Moon’s statements demonstrated and deepened the predicament into which his failure to distance himself from the US has brought him and his country. He is reduced to waving the American flag more vigorously than the Americans themselves and to no avail. Trump has publicly chastised him for not being loyal enough – the charge of ‘appeasement’ towards the enemy – and has indicated that he will withdraw from the Korea-US Free Trade Agreement (KORUS FTA) and inflict various other economic and social damages on South Korea. There is little gratitude there for Moon’s subservience. THAAD deployment is being expanded, despite local protests and the great damage done to its relations with China. Hyundai is closing down plants in China, and Beijing appears to have made it clear that Moon will not be invited to China this year. The meeting with President Putin in Vladivostok seems to have been polite but perhaps a little frosty – certainly there was no agreement on the North Korean issues, and Putin explicitly rebuffed Moon on oil sanctions. The only foreign leader who seems to agree with Moon on North Korea is Abe Shinzo.

Moon Jae-in has not promoted peace when he could have, either bilaterally, such as by reopening Kaesong, or on the international stage by supporting the Chinese/Russia freeze-for-freeze tension–reducing proposal. On the contrary, his interventions have reinforced American intransigence. His call for China to stop oil exports to North Korea was a mix of the impotent – it is unlikely that China will oblige – and the malevolent – if China did cut back it would have impact not on North Korea’s military capability but on the welfare of the people.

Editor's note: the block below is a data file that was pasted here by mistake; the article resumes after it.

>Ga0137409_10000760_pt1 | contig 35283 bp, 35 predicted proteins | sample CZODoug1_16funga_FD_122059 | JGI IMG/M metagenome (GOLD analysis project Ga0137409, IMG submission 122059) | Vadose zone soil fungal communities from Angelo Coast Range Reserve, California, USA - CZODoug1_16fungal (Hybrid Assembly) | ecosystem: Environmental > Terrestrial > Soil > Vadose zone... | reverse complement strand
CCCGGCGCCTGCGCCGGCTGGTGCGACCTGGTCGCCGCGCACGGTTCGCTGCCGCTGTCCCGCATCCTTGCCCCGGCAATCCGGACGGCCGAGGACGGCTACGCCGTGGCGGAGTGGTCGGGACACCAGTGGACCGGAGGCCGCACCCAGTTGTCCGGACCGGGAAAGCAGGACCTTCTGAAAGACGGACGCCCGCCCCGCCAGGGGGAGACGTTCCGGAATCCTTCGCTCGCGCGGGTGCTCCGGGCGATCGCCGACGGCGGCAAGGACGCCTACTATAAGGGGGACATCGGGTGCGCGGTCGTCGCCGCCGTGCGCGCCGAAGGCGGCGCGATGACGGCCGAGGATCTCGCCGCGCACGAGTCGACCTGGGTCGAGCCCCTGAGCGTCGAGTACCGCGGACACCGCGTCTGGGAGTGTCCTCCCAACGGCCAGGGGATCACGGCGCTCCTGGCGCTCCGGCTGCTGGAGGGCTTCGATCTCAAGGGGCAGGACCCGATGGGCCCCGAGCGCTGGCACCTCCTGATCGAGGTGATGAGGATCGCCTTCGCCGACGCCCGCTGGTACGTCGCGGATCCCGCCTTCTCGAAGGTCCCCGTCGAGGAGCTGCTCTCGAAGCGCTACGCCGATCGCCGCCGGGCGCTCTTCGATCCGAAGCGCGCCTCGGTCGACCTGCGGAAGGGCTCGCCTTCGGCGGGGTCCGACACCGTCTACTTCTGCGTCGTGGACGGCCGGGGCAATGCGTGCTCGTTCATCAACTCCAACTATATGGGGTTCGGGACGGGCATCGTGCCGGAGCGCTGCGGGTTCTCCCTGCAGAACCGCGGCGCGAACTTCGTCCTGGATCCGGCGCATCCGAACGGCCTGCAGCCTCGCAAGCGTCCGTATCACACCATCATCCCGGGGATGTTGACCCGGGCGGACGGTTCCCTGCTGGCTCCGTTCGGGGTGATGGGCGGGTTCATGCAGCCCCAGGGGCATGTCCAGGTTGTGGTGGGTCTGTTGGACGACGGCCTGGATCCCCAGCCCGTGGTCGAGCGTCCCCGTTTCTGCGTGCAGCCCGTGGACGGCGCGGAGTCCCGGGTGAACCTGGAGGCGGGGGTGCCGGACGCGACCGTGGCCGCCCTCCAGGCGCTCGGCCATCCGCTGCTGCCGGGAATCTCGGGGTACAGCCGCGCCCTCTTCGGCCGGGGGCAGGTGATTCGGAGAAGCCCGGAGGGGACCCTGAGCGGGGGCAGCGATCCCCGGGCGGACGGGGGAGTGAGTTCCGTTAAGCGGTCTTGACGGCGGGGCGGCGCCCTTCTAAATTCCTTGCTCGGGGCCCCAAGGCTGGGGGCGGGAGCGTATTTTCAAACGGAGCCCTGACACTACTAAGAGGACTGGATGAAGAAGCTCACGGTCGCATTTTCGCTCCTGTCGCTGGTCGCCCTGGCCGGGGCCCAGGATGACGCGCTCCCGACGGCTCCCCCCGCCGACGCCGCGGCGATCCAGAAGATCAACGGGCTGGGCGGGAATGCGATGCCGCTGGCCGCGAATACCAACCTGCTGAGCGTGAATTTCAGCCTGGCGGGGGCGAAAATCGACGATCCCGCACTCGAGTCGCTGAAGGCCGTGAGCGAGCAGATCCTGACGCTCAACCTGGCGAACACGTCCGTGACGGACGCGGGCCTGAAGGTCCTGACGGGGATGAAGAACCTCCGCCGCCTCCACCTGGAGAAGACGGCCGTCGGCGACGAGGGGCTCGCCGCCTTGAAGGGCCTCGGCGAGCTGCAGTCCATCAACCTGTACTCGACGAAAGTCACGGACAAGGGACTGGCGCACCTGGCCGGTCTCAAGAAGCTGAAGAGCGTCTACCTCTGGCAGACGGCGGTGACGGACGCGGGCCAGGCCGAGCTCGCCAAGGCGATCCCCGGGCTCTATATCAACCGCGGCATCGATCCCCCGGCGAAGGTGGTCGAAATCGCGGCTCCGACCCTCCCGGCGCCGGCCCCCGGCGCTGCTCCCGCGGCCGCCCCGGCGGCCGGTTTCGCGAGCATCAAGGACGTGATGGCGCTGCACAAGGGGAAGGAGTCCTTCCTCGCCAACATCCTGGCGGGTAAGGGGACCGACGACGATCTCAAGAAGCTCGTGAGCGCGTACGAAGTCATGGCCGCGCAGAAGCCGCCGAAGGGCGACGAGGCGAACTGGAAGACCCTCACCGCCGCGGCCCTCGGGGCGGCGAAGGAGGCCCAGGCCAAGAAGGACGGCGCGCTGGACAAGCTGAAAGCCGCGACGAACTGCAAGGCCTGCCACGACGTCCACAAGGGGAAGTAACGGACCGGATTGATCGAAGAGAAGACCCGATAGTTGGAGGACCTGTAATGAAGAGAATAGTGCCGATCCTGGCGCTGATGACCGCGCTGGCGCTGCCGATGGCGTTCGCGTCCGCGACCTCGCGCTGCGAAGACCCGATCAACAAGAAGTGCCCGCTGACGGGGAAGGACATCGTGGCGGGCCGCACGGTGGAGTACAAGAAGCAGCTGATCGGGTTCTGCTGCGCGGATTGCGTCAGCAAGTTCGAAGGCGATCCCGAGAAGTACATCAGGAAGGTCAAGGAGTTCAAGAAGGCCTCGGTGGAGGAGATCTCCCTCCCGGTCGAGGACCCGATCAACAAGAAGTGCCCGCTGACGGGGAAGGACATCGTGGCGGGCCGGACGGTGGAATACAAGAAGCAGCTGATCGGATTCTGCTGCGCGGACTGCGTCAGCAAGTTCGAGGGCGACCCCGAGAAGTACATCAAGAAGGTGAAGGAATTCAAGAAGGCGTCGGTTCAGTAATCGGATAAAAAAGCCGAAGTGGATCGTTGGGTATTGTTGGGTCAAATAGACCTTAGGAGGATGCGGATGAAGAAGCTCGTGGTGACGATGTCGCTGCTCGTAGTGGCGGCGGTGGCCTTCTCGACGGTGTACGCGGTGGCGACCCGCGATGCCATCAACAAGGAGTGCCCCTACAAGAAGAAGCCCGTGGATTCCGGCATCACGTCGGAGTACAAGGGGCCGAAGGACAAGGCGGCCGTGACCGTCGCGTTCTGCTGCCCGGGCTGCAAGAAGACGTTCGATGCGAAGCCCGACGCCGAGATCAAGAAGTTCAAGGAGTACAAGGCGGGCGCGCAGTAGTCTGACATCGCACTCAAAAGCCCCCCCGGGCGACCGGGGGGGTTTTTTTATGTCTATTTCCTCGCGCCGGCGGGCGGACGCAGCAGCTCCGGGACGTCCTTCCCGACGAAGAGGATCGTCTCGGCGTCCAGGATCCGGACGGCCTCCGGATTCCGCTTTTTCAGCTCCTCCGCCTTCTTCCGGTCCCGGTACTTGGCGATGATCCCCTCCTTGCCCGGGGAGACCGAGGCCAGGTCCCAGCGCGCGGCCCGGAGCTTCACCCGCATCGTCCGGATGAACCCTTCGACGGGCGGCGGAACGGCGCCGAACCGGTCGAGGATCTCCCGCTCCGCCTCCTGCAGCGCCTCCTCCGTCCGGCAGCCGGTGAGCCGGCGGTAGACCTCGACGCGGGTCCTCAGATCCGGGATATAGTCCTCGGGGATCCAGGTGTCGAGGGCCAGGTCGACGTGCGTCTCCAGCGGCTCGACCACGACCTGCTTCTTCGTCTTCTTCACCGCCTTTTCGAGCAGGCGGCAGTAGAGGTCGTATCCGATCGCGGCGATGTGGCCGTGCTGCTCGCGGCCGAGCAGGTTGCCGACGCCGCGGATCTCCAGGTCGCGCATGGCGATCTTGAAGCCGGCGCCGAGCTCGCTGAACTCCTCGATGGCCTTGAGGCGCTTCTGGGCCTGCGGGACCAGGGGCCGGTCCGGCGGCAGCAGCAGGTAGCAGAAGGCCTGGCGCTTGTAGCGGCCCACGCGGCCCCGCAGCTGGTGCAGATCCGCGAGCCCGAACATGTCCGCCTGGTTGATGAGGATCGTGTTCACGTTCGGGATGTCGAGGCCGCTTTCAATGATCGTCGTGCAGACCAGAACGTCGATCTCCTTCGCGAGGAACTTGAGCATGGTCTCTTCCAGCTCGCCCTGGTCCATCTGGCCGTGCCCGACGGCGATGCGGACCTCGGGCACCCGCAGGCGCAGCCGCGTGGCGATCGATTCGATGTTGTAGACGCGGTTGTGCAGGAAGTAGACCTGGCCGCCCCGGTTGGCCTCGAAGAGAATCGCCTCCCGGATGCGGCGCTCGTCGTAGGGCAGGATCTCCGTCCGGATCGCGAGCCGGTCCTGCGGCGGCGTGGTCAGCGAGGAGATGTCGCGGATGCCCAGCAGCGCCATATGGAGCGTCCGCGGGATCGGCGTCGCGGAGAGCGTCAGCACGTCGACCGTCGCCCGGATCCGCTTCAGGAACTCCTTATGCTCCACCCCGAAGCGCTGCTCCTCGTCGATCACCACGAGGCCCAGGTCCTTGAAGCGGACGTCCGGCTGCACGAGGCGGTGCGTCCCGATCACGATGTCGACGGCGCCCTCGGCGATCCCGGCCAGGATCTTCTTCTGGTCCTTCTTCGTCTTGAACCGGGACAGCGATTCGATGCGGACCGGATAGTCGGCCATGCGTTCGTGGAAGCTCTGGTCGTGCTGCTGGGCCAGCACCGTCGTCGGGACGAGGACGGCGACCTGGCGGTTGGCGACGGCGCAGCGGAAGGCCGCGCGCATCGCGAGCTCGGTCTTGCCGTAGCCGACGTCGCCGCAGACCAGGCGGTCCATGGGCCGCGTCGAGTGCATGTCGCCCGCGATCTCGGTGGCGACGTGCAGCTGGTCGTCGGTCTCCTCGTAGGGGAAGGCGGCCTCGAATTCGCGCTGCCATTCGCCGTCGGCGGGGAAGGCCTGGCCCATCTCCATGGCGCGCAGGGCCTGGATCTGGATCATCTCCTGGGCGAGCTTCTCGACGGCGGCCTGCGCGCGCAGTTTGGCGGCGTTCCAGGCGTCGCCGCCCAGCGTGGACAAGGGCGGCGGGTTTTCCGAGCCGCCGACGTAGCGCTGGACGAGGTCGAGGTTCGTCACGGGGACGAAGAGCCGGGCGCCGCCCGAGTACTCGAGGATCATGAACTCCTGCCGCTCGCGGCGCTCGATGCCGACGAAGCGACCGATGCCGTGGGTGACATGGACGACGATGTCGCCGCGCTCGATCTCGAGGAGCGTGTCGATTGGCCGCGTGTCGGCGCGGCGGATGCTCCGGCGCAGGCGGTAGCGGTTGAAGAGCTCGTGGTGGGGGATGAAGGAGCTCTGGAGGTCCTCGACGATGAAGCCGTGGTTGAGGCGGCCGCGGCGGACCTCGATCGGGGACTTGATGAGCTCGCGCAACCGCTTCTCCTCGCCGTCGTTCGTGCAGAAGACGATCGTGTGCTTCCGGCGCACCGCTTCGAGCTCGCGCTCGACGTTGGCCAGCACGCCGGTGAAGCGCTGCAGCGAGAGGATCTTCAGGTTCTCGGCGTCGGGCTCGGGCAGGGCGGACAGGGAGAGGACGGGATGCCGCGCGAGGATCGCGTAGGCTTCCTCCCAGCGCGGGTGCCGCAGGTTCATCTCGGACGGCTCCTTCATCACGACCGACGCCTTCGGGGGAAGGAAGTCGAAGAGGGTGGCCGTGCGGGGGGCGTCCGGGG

So far President Moon’s public support is holding up remarkably well, but then the media gives him an easy ride. The liberal press supports him, because he is one of theirs and the conservatives, grudgingly, because he is following their programme in respect of North Korea. But ultimately he can satisfy the conservatives no more than he can Trump, and the dissatisfaction of both will grow. He remains popular with ordinary people, because his personal style is a refreshing contrast to that of Park Geun-hye. Moreover in a time of crisis, people tend to rally around incumbent authority.  However it is uncertain how long Moon’s levitation can defy gravity; leaders that embody great promise on their road to power but betray those aspirations when in office can suffer a precipitate decline in popularity.


Read A Korean Tragedy, Part 1 and Part 2

Retired New Zealand-based academic Tim Beal has written two books and numerous articles on Korean issues and US global policy. He is an Asia-Pacific Journal contributing editor and writes for NK News and Zoom in Korea amongst others. He maintains the website Asian Geopolitics.